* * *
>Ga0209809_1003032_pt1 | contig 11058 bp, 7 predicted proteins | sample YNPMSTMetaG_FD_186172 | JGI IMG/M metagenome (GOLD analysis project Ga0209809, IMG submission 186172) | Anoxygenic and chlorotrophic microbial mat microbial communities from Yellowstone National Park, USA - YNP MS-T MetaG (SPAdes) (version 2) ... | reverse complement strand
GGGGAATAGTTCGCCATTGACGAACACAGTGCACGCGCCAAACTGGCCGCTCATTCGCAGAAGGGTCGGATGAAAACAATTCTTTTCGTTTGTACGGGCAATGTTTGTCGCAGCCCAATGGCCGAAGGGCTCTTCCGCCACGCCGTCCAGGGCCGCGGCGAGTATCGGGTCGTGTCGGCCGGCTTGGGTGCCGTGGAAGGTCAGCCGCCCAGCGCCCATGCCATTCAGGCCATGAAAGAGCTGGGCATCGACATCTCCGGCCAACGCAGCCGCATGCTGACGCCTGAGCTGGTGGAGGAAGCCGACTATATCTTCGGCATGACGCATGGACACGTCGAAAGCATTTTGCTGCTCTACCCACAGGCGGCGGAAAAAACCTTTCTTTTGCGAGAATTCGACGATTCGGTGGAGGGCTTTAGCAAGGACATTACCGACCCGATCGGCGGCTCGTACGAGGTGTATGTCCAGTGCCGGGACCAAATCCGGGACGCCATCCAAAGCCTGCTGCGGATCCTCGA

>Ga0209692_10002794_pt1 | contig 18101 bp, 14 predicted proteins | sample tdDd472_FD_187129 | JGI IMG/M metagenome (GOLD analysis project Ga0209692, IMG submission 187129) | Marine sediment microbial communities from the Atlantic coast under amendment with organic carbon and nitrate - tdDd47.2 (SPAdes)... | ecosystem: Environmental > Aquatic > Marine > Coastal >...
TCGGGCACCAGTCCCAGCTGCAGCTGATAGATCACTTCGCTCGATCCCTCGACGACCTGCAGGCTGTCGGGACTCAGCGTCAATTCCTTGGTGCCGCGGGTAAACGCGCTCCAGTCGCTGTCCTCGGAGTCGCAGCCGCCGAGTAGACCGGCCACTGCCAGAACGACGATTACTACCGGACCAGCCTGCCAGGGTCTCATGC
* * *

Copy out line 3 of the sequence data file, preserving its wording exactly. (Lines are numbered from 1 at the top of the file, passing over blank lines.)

>Ga0209692_10002794_pt1 | contig 18101 bp, 14 predicted proteins | sample tdDd472_FD_187129 | JGI IMG/M metagenome (GOLD analysis project Ga0209692, IMG submission 187129) | Marine sediment microbial communities from the Atlantic coast under amendment with organic carbon and nitrate - tdDd47.2 (SPAdes)... | ecosystem: Environmental > Aquatic > Marine > Coastal >...